DHHS workers protest hefty salaries for insiders
Posted November 14, 2013
Raleigh, N.C. — Workers with the state Department of Health and Human Services rallied Thursday to speak out against large raises for agency managers, arguing that their wages have essentially been frozen for years.
About 30 mental health workers and their allies protested what they say are unsafe and unfair working conditions in state mental health facilities. The protest was organized by Local 150 of the United Electrical, Radio & Machine Workers of America, the state public-service workers union.
Protesters said state mental health facilities are dangerously understaffed after years of budget cuts. Also, workers haven't had a significant raise since 2008, and four out of five are stuck at the bottom of their pay scale, meaning many have to work two jobs to make ends meet.
Larsene Taylor, a health care technician at Cherry Hospital in Goldsboro, said she's angry that DHHS Secretary Aldona Wos has handed out big raises and contracts to friends and political appointees while workers have gotten nothing.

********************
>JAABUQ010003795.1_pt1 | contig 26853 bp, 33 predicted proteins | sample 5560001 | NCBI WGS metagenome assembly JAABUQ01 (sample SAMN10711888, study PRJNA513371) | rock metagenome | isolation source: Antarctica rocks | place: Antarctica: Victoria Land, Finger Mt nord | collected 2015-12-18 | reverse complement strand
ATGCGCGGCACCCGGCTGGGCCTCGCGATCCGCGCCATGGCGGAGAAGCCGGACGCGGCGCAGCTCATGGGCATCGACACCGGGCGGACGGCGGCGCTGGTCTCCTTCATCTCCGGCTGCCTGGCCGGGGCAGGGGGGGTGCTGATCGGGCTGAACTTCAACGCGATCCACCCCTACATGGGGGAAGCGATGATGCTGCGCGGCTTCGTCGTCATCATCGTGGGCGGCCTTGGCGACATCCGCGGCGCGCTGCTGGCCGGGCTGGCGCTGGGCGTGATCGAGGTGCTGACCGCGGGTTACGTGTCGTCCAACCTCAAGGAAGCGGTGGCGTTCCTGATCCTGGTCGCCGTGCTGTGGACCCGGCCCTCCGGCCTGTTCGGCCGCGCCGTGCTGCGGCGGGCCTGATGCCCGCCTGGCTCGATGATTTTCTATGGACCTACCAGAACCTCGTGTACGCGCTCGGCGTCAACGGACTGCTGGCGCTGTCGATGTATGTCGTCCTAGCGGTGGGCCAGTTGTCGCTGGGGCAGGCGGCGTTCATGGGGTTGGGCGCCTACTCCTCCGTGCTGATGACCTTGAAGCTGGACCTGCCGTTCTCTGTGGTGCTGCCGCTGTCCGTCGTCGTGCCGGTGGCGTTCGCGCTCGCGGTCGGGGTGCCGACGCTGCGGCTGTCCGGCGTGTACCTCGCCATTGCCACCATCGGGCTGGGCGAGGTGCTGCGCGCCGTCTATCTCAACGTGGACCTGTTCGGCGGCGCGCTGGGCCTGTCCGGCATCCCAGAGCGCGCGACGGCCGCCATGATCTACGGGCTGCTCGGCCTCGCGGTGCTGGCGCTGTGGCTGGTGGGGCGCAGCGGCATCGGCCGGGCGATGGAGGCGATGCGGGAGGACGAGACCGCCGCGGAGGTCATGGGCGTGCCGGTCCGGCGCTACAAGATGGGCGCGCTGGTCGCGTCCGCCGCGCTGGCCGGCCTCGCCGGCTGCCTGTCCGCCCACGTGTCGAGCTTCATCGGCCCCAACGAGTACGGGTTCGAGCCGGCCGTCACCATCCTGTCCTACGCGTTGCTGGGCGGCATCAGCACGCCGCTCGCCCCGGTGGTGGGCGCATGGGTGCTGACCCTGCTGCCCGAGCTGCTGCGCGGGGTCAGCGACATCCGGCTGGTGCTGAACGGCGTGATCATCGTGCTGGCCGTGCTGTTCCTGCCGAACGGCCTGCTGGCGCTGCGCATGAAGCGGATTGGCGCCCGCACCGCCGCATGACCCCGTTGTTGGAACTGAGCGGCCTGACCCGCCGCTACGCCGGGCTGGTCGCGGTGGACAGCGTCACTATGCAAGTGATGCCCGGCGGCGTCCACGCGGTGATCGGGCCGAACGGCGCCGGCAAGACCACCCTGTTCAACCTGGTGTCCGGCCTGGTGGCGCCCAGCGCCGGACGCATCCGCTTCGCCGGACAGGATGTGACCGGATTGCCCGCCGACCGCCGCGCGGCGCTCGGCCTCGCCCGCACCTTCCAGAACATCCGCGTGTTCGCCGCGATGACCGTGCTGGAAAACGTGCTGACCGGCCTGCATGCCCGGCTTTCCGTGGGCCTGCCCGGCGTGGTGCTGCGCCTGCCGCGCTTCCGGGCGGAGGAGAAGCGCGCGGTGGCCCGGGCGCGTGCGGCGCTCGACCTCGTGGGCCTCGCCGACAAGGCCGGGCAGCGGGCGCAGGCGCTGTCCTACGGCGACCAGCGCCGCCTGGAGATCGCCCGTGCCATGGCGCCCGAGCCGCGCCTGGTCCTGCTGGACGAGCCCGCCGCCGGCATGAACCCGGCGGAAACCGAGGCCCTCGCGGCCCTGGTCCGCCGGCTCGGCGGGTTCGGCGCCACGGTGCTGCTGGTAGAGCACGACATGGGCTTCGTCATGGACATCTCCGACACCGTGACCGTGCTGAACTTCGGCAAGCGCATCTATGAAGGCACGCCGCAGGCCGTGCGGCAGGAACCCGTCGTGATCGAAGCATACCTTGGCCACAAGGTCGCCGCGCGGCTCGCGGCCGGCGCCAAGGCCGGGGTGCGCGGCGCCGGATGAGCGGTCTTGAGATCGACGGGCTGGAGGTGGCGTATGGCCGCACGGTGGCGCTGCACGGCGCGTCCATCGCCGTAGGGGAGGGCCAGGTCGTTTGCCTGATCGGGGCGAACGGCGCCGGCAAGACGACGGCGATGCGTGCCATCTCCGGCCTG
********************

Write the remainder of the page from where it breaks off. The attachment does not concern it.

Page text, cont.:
"I'm a 21-year, six-month state employee of North Carolina. You're going to bring in somebody with two years – no experience – and get them up to $82,000. ... It's not fair to the working people."
Wos has been publicly criticized in recent months after two former campaign aides to Gov. Pat McCrory were given high-paid jobs at DHHS. She also hired an executive at her husband's company as a consultant and provided her chief of staff a $37,000 buyout even though he left after only one month on the job.
High turnover and low wages also affect the patients who depend on state workers for their care, Taylor said.
"When you have underpaid, overworked, exhausted, poorly trained employees of facilities, that’s going to impact the quality of care that patients get," said Vicki Smith, executive director of Disability Rights North Carolina.
The protesters delivered a letter to Wos' office, requesting a meeting with her to discuss their concerns. They sent her a similar letter last month and have also called several times, Taylor said.
“These are the people who do the work with the patients. We do not pay them a living wage. We do not provide the training that they need in order to handle very difficult situations," said state Rep. Verla Insko, D-Orange, who took part in the rally.
“I speak not only on behalf of the workers, but on behalf of the patients they take care of," Insko said. "The workers need adequate training, they need enough staff there that they’re not put into dangerous situations, and they need a living wage.”
Sen. Don Davis, D-Wayne, also participated in the rally.